An initial challenge for the WTU Triad of Leadership will be to create an organizational culture and climate that is conducive to the rehabilitation and healing of wounded warriors. According to Griffin and Mathieu (1997), the actions and perceptions of individuals within an organization can influence the actions and perceptions of other individuals within the organization. Indeed, the WTU Triad of Leadership is at the edge of a slippery slope, but they will be required to find a way to carefully navigate through a culture and climate that has been defined by many as dysfunctional. In the military, climate refers to the environment of units and organizations, primarily shaped by organizational and direct leaders (Army Leadership, 2006). An organization such as the WTU will require changes that focus beyond the institutional culture and climate of the Army. To some extent, urgency exists and open discussion of the Army's institutionalized culture and climate, and its implications for WTUs has begun. The WTU's organizational culture and climate is different--different in the sense that each service member arrives with a different injury; some injuries are more serious than others. Wounded warriors also arrive with their own beliefs, perceptions, thoughts, and feelings. As a result, many of the wounded warriors experience difficulty in adjusting to the environment. Due to the difficulty and added frustration, some wounded warriors have taken drastic measures to ease the pain and hurt of being unable to perform their military occupational specialty as a result of their injuries.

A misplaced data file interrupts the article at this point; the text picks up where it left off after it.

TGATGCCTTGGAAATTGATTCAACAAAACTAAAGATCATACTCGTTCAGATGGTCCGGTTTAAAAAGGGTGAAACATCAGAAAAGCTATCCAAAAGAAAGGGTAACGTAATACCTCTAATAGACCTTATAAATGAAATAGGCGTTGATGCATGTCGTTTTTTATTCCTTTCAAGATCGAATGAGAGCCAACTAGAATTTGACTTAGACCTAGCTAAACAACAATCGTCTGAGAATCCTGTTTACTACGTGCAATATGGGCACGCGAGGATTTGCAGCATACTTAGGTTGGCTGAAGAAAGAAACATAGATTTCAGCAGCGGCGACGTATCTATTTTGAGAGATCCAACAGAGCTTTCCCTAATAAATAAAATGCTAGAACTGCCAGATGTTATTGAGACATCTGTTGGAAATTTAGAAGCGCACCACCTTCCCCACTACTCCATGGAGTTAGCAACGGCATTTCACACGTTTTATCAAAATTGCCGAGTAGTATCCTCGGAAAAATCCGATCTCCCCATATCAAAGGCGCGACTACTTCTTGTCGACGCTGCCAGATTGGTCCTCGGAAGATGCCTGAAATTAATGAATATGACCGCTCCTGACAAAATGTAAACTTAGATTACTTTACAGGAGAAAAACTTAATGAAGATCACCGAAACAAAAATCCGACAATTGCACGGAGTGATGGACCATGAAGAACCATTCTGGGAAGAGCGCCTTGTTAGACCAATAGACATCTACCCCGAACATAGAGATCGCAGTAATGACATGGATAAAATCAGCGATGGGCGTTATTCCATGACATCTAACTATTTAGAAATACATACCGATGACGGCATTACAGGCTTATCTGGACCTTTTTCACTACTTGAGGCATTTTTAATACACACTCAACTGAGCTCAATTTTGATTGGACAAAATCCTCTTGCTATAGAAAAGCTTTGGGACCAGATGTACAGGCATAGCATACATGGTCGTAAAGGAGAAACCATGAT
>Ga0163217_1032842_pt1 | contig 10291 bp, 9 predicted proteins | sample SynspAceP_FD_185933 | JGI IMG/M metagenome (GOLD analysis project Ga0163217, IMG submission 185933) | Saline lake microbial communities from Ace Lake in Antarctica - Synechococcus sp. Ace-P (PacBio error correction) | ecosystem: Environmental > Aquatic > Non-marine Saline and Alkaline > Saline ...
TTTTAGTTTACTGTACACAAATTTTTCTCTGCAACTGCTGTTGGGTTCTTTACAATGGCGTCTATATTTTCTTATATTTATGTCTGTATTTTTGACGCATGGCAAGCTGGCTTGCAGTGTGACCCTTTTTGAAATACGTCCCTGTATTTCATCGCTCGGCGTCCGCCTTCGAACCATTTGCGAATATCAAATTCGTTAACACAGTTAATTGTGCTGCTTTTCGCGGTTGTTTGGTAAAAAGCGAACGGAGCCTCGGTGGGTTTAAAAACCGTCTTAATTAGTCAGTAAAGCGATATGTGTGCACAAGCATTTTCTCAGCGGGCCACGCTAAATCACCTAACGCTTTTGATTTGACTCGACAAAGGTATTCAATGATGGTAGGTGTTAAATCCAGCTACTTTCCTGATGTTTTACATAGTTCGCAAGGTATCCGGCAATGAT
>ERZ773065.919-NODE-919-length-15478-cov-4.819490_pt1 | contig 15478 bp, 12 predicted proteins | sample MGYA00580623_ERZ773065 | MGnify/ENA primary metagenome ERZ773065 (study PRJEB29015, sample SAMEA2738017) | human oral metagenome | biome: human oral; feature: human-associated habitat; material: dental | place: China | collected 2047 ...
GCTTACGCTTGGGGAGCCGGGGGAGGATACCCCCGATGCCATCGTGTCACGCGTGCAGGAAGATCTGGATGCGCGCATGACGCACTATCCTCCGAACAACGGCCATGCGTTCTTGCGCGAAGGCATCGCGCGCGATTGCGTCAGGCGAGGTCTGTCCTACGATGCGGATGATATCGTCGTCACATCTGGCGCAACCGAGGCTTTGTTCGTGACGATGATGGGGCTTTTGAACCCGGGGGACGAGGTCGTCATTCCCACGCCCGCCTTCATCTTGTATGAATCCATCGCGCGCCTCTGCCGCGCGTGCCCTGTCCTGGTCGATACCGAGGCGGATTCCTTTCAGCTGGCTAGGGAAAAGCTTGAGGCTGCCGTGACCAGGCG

Another challenge for the WTU Triad of Leadership will be in their ability to gain the trust of the wounded warriors. Trust among organizational members increases the likelihood of successful change. That is, trust increases the likelihood that people will abandon past practices in favor of new approaches (Shaw, 1997). Leadership plays a pivotal role in the overall health, welfare and morale of the wounded warriors. John Sculley stated:

Leadership is often confused with other things, specifically management. But management requires an entirely different set of skills. As I see it, leadership revolves around vision, ideas, direction, and has more to do with inspiring people as to direction and goals than with day-to-day implementation ... One can't lead unless he can leverage more than his own capabilities.You have to be capable of inspiring other people to do things without actually sitting on top of them with a checklist--which is management, not leadership. (as cited in Bennis, 2009, p. 132)

Shaw (1997) also stated:

People within the organization need to feel that they are more than a means to...